The primary objective of this experiment was to determine if the selection of rootstock (Citrus and hybrids) could enhance the development of huanglongbing (HLB)-related symptoms associated with the pathogen Candidatus Liberibacter asiaticus (CLas) in sweet orange (Citrus sinensis). If so, then it may permit more rapid identification of HLB-susceptible compared to HLB-resistant scion types. The secondary objective was to assess the impact of different rootstocks on plant growth parameters and health to determine if trees on any rootstocks displayed reduced sensitivity to HLB-influenced growth restriction. ‘Valencia’ sweet orange was budded on each of the following eight genotypes: Carrizo (C. sinensis × Poncirus trifoliata); Cleopatra (C. reshni); Green-7 {a complex allotetraploid from somatic hybrids [C. clementina × (C. paradisi × C. reticulata) + C. grandis] × [(C. aurantium + (C. sinensis × P. trifoliata)]}; UFR-2 (a complex allotetraploid from somatic hybrids {[C. clementina × (C. paradisi × C. reticulata)] + C. grandis} × (C. reticulata + P. trifoliata)); UFR-4 (same pedigree as UFR-2); rough lemon (C. jambhiri); sour orange (C. aurantium); and US-897 (C. reticulata × P. trifoliata). Half of the trees on each rootstock were bud-inoculated with CLas and half were inoculated with the asian citrus psyllid [ACP (Diaphorina citri)], which is the CLas vector. During both experiments, no rootstock conferred significantly greater HLB symptom severity compared to trees on Carrizo; however, trees on several rootstocks had reduced HLB severity compared to those on Carrizo. Regarding the bud-inoculated trees after 3 years, trees on UFR-4 displayed greater overall health than trees on Carrizo, Green-7, sour orange, and US897, and trees on UFR-4 had a higher percentage of plants with leaf cycle threshold (Ct) values >36 compared with trees on Cleopatra and rough lemon (62 vs. 26-29 respectively). Regarding the ACP-inoculated trees after 3 years, trees on UFR-4 had better overall health than trees on Carrizo, rough lemon, and US-897, and trees on sour orange had a higher percentage of plants with leaf Ct values greater than 36 only compared to Cleopatra and US-897. The percentage increase in the trunk diameter per month over the course of each entire experiment was significantly greater for UFR-2 in both trials than all rootstocks except UFR-4. Only root CLas titers were sometimes significantly higher for trees on other rootstocks compared to those on Carrizo. Although no rootstock provided acceleration of HLB symptom development compared with Carrizo, some rootstocks conferred significantly greater health compared to Carrizo. However, it is uncertain whether the modest differences in health and growth observed in these greenhouse trials would translate to economic benefits in the field.

Free access

Ed Stover, David G. Hall, Robert G. Shatters Jr. and Gloria A. Moore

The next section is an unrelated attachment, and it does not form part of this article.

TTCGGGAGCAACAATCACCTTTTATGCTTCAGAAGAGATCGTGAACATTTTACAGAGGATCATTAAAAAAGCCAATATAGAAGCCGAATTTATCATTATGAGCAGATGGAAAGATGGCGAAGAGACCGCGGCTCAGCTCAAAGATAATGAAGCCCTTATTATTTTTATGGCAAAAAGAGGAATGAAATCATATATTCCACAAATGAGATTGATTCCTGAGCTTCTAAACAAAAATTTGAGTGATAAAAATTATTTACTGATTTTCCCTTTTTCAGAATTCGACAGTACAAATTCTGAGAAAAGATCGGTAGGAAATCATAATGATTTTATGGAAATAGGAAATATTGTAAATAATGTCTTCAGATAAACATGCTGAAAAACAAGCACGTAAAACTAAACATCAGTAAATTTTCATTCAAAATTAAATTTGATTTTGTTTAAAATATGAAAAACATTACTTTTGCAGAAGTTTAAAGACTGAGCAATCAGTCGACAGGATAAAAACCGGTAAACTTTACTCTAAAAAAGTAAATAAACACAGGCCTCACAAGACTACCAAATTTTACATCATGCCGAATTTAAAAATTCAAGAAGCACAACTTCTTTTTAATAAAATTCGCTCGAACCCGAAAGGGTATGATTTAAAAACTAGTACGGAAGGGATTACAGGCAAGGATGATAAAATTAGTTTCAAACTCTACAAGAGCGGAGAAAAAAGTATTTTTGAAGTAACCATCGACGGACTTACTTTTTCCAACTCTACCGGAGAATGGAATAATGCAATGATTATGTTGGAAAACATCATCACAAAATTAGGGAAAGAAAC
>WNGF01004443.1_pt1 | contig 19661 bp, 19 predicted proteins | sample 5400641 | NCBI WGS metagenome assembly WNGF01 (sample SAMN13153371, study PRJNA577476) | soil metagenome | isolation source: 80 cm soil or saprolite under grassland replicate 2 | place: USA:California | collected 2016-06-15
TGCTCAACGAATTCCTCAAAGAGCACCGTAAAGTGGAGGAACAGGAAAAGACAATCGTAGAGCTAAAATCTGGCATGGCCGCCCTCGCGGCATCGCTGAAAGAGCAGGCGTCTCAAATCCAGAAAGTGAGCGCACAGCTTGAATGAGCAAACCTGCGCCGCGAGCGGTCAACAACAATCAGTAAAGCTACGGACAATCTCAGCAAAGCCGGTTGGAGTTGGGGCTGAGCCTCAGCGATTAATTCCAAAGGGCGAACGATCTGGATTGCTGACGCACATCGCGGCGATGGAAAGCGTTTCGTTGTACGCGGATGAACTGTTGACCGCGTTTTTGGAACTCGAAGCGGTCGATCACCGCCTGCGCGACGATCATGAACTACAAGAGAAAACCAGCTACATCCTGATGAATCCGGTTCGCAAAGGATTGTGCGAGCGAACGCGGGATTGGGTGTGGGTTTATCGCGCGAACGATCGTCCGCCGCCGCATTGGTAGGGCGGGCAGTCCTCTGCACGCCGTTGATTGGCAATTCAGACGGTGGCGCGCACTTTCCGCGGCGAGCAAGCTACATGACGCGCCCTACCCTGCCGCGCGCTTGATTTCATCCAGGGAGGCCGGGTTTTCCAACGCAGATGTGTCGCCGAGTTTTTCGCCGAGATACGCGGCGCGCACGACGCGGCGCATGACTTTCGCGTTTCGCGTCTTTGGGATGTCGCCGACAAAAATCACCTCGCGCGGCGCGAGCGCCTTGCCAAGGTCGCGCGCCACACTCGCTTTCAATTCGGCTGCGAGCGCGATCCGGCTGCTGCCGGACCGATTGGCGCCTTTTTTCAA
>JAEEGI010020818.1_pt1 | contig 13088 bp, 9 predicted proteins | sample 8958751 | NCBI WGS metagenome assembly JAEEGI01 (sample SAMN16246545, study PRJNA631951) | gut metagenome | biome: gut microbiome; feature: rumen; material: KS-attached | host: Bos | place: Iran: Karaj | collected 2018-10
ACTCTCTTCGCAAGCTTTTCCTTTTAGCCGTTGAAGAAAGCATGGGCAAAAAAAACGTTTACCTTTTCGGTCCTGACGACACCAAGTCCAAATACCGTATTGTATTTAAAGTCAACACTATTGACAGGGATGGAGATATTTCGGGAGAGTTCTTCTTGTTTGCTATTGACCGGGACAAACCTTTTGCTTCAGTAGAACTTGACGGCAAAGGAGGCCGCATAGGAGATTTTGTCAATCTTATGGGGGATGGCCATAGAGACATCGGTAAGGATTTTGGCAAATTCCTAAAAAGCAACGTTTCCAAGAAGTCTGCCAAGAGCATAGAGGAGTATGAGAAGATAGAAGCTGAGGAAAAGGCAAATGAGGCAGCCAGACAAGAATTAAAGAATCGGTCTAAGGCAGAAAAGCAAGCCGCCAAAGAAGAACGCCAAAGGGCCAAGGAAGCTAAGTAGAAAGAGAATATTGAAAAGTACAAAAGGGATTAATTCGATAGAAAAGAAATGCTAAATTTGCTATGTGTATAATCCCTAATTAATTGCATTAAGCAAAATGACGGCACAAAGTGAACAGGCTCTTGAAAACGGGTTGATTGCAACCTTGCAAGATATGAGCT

Assessments of the resistance of citrus germplasm to huanglongbing (HLB) can be expedited by inoculating plants under laboratory or greenhouse settings with the HLB bacterium, Candidatus Liberibacter asiaticus (CLas). Consistent rapid screening is critical to efficiently assess disease resistance among plant materials; however, a number of factors may govern the efficacy of such inoculations. Despite the rapidity at which HLB can spread in a grove, it often takes 8 to 10 months for high levels of CLas and HLB symptoms to develop even in highly susceptible sweet orange. Therefore, two experiments were conducted to assess factors that might influence efficiency in screening for HLB resistance. In one experiment, three test citrus genotypes (‘Kuharske’, previously shown to be HLB resistant; rough lemon, previously shown to be HLB tolerant; and ‘Valencia’, HLB susceptible) were bud grafted using CLas-infected buds from four different source genotypes. All bud source genotypes had similar levels of CLas titer, but citron, rough lemon, and Volkamer lemon were hypothesized to be better bud inoculum sources as they are more tolerant of HLB than ‘Valencia’. Among the three test genotypes over all sources of infected buds, inoculations of ‘Kuharske’ resulted in lower CLas titers and fewer HLB symptoms than inoculations of rough lemon or ‘Valencia’. Inoculations of rough lemon resulted in higher CLas titers and more pronounced HLB symptoms when it was inoculated using infected buds from rough lemon or ‘Valencia’. Grafting ‘Valencia’ with infected buds from Volkamer lemon resulted in less disease than when ‘Valencia’ was grafted with infected citron, rough lemon, or ‘Valencia’ buds. Overall, these results suggest that the source of CLas-infected buds used to graft-inoculate some genotypes will influence disease development. Trunk cross-sectional area increase for the year following infection was 3× higher in ‘Kuharske’ and rough lemon, compared with ‘Valencia’. ‘Kuharske’ had very low levels of CLas (30 CLas/µg DNA), whereas ‘Valencia’ (43,000 CLas/µg DNA) and rough lemon (6700 CLas/ µg DNA) had relatively high levels. As an alternative to graft-inoculating plants with CLas-infected buds, plants can be subjected to infestations of CLas-infected Asian citrus psyllid (ACP) as occurs naturally. Of interest is if transmission rates of CLas and the development of HLB in a genotype are greater when the ACP have been feeding on the same host genotype. An experiment was therefore conducted to assess transmission of CLas by ACP reared on CLas-infected rough lemon to five different genotypes (‘Carrizo’, ‘Flame’ grapefruit, rough lemon, ‘Temple’, and ‘Valencia’). These assessments were made using a detached leaf assay recognized as a faster method of gauging transmission rates of CLas than using whole plants. Higher percentages of ACP died when they were transferred from infected rough lemon to healthy ‘Carrizo’, and lower percentages died when they were transferred to rough lemon or ‘Flame’. However, CLas transmission by infected ACP occurred to at least some leaves of each genotype in each of the five different assays, with 70% or more leaves of each genotype becoming infected in at least one assay. Over all assays, there was relatively little variation among genotypes in the percentage of leaves becoming CLas infected and in the titer of CLas developing in infected leaves. However, there were relatively large differences in transmission rates among individual assays unrelated to differences among test genotypes. Because of the rapidity of the detached leaf assay, efforts are merited to improve consistency of this inoculation method.